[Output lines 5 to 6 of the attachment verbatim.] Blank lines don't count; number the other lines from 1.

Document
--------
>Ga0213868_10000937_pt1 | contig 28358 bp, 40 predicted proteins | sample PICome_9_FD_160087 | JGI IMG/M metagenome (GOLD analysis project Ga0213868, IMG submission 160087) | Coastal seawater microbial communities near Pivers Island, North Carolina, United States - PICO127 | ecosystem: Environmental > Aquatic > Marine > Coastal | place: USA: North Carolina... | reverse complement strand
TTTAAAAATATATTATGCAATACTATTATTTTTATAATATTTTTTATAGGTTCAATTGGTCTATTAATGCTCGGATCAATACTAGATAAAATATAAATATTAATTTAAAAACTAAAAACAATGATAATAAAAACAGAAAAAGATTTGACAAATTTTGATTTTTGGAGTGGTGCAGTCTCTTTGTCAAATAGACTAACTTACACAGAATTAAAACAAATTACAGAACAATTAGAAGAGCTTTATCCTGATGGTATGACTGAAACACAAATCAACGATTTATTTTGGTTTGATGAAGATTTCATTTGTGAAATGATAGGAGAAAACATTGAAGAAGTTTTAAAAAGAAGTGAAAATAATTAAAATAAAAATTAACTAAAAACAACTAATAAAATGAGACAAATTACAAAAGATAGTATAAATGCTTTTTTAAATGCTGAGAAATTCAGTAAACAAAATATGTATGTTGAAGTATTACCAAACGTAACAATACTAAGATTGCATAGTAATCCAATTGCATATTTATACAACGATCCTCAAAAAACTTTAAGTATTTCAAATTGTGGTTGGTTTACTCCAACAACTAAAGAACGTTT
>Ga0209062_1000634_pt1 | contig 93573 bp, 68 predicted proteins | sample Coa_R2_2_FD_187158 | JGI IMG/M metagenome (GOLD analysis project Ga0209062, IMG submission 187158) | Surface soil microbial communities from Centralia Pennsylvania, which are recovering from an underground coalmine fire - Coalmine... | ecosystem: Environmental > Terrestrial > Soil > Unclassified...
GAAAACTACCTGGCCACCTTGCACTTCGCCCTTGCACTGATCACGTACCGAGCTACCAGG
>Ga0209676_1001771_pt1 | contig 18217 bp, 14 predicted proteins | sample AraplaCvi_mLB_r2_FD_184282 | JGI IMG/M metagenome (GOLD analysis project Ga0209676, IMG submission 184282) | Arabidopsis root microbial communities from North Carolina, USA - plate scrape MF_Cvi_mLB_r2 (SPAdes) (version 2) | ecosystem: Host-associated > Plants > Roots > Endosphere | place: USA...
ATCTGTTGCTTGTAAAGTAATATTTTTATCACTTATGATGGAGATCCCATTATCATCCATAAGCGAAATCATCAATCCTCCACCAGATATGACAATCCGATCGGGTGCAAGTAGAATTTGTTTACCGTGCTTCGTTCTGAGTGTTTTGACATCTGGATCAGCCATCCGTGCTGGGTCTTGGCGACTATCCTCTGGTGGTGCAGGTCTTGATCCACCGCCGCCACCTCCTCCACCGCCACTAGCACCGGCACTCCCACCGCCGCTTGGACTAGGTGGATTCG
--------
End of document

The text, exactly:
>Ga0209676_1001771_pt1 | contig 18217 bp, 14 predicted proteins | sample AraplaCvi_mLB_r2_FD_184282 | JGI IMG/M metagenome (GOLD analysis project Ga0209676, IMG submission 184282) | Arabidopsis root microbial communities from North Carolina, USA - plate scrape MF_Cvi_mLB_r2 (SPAdes) (version 2) | ecosystem: Host-associated > Plants > Roots > Endosphere | place: USA...
ATCTGTTGCTTGTAAAGTAATATTTTTATCACTTATGATGGAGATCCCATTATCATCCATAAGCGAAATCATCAATCCTCCACCAGATATGACAATCCGATCGGGTGCAAGTAGAATTTGTTTACCGTGCTTCGTTCTGAGTGTTTTGACATCTGGATCAGCCATCCGTGCTGGGTCTTGGCGACTATCCTCTGGTGGTGCAGGTCTTGATCCACCGCCGCCACCTCCTCCACCGCCACTAGCACCGGCACTCCCACCGCCGCTTGGACTAGGTGGATTCG